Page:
• United States
by Keerti Melkote

An overlay approach is better than using a unified WLAN

May 10, 20043 mins
Cellular NetworksNetwork SecuritySecurity

Two industry insiders debate whether Wi-Fi should be deployed as an extension to the wired LAN.

An overlay results in no logical or physical changes to the wired LAN and is more secure, less disruptive and more cost-effective than the unified access approach.

Wireless networks are completely different from their wired brethren and should be treated as such. Merely adding wireless as a feature to existing wired networks quickly turns into a security and management nightmare, for several reasons:

•  Wireless networks are inherently insecure. Radio frequency waves penetrate walls and flow into parking lots. Locking the RF environment is essential to maintaining the privacy of the enterprise network. That’s only the beginning. All integral components of a wireless network such as secure user authentication strong encryption, containing wireless intrusions and rogue transmissions, and stateful firewalling can’t be simply bolted onto the corporate intranet.

The other side by Vipin Jain

Face-off forum

Debate the issue with Jain and Melkote.

•  RF spectrum is shared and dynamic. Wi-Fi’s unlicensed spectrum is free to anyone for any application. Other radio frequency sources, such as neighboring access points and cordless phones, can cause interference problems. Constant real-time monitoring and radio frequency spectrum management is required to combat this reality. Self-calibrating wireless LAN (WLAN) capabilities also are mandatory for operating a wireless network, including dynamic channel allocation and automatic power assignment, interference detection and mitigation, self-healing and load balancing. Moreover, sharing the air requires the use of new quality-of-service (QoS) mechanisms for prioritizing access to the medium along with methods that minimize jitter and maximize battery power for handheld devices. Wired networks don’t know or care about any of these requirements. Trying to incrementally add them disrupts what already works.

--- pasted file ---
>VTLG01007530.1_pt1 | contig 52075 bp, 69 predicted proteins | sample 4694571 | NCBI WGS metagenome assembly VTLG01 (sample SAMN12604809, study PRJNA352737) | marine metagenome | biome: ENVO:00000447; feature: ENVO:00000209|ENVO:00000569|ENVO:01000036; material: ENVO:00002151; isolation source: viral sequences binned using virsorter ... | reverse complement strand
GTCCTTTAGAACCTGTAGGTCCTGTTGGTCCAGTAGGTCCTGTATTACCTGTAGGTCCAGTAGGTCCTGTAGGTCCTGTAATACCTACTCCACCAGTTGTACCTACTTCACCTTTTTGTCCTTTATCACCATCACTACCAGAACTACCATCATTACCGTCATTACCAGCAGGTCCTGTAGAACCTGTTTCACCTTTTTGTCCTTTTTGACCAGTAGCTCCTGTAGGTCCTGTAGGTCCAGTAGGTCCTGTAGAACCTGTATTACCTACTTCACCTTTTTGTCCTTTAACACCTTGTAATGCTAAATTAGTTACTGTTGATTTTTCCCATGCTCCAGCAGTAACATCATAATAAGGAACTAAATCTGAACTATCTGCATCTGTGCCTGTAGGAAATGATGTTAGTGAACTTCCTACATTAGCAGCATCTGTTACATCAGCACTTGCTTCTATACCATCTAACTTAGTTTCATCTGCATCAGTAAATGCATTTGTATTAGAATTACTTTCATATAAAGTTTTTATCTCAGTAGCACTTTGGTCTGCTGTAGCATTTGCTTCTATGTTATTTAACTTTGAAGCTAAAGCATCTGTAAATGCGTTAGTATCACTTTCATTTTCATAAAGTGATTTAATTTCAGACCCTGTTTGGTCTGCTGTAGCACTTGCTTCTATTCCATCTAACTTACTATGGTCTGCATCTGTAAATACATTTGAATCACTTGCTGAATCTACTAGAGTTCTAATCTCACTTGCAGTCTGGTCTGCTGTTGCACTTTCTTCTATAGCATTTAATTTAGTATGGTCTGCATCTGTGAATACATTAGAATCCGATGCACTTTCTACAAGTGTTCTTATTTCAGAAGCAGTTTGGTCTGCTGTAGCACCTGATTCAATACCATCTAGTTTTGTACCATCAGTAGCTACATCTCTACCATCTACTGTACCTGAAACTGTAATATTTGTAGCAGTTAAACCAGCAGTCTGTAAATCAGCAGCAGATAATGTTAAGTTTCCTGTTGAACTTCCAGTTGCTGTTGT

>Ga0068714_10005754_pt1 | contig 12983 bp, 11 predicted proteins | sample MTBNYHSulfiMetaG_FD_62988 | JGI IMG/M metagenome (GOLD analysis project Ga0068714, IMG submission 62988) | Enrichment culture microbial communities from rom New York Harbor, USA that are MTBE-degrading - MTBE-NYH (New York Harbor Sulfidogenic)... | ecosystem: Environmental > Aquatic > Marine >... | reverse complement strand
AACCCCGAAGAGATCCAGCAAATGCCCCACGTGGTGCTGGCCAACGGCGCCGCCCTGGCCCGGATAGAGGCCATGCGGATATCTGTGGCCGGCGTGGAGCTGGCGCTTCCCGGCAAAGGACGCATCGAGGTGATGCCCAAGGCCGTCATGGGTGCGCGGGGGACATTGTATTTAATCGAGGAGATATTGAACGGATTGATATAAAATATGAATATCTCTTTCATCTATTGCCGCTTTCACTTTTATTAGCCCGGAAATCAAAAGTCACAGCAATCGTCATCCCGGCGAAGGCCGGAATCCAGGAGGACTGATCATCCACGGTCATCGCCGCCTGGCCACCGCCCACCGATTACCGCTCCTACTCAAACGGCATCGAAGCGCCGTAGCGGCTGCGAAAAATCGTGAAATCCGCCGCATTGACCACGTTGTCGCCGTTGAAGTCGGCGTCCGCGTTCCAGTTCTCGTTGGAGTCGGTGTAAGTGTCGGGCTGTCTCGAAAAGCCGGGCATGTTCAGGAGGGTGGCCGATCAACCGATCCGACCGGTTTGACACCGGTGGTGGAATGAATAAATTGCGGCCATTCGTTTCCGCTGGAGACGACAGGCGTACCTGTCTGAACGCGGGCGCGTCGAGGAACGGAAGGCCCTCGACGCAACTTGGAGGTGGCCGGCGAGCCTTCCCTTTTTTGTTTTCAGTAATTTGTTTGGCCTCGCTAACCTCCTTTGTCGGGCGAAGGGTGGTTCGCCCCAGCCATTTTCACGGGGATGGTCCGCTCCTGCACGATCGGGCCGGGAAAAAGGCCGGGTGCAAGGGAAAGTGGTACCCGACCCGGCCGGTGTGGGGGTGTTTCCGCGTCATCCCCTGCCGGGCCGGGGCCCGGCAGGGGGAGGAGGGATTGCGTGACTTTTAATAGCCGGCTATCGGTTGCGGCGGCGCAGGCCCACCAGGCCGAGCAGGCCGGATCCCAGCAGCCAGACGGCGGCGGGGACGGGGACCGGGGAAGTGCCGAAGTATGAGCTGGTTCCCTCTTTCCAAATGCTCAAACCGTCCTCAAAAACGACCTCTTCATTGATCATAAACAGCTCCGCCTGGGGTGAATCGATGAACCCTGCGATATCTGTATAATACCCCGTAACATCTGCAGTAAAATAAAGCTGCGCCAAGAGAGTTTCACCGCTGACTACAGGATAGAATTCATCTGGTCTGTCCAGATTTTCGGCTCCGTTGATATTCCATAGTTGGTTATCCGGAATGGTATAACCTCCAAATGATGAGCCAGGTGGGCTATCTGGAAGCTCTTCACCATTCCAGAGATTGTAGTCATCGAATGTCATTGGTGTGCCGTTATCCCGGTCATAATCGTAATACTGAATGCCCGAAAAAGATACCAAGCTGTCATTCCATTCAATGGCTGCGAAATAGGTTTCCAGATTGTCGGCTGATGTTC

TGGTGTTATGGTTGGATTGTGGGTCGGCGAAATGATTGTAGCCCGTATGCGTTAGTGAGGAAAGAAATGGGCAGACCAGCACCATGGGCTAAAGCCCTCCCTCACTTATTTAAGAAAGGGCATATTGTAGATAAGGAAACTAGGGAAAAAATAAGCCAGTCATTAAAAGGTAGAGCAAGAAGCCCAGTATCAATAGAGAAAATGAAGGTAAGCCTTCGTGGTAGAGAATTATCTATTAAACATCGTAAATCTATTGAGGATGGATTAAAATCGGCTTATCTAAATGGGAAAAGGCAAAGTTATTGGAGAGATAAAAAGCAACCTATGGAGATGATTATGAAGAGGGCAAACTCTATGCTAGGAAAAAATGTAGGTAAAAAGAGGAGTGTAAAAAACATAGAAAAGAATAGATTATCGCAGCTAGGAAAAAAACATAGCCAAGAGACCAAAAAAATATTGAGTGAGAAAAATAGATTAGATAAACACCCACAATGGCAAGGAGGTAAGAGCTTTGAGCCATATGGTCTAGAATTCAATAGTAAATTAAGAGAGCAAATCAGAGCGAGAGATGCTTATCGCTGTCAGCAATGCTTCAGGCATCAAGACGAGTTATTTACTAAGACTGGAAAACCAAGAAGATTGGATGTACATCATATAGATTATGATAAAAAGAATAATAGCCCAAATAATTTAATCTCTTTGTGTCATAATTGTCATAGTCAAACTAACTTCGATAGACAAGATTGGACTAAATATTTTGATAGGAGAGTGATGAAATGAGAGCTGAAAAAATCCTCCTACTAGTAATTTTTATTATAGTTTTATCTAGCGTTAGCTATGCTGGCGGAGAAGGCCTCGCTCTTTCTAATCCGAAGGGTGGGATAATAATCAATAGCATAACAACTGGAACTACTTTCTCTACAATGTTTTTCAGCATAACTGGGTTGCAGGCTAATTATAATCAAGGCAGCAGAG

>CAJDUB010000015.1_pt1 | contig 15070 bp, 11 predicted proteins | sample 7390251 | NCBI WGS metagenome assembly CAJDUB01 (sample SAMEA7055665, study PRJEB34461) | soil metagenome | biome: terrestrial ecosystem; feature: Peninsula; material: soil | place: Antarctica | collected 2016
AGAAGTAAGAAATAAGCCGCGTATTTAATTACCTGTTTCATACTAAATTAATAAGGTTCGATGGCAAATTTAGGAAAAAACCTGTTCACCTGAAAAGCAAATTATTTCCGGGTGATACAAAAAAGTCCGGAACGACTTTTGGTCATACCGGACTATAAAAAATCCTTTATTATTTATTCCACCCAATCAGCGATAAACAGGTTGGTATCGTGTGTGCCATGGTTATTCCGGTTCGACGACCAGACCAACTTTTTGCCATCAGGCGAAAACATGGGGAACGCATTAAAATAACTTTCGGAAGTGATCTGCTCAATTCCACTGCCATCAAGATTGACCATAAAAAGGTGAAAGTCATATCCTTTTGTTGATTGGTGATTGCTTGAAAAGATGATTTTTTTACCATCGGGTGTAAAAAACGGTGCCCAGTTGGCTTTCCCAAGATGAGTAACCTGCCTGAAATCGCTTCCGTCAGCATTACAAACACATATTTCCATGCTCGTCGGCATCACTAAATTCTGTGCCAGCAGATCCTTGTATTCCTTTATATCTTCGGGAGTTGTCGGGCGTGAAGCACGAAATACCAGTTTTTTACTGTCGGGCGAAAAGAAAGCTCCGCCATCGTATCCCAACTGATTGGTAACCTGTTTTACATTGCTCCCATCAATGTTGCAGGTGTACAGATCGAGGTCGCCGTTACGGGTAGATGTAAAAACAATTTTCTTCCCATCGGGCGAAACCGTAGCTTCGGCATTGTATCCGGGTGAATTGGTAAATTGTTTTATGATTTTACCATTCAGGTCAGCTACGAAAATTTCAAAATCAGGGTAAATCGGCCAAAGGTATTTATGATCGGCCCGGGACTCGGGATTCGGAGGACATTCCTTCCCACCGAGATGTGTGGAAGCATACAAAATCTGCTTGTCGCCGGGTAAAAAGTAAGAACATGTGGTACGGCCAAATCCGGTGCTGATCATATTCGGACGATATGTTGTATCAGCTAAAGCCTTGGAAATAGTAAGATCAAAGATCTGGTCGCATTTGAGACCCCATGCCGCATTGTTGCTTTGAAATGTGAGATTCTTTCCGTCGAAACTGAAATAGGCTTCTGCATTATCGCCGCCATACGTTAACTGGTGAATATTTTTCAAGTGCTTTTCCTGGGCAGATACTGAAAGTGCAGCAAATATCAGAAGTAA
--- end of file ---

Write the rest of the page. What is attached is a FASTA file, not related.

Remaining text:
•  Wireless networks require mobility. An enterprise Wi-Fi network is like a cellular network in that roaming and seamless handoffs are an implicit expectation. Like a cellular network that uses the IP network for transport, so should the WLAN. An enterprise Wi-Fi user can roam across multiple LAN ports and multiple wired LAN switches in the network while staying connected to the network. Ultimately, wired networks must aggregate user ports and deliver wire-speed transport for TCP/IP traffic. But Wi-Fi networks need to process and forward traffic based on user identity, location and presence while delivering security, mobility, RF spectrum management and QoS for emerging wireless applications.

Anchoring the wireless network to a wired switch artificially limits your ability to evolve the two networks independently. As wireless access points proliferate throughout the enterprise, an integrated approach requires that wired edge switches be upgraded throughout the network. This can be expensive compared with an overlay architecture that aggregates wireless intelligence at a centralized point with thin access points deployed at the edge. Thin access points tunnel wireless traffic transparently over the wired LAN and are centrally controlled by dedicated wireless switches. This results in no logical or physical changes to the wired LAN and is more secure, less disruptive and more cost-effective than the unified access approach.

Melkote is co-founder and vice president of product marketing at Aruba Wireless Networks. He can be reached at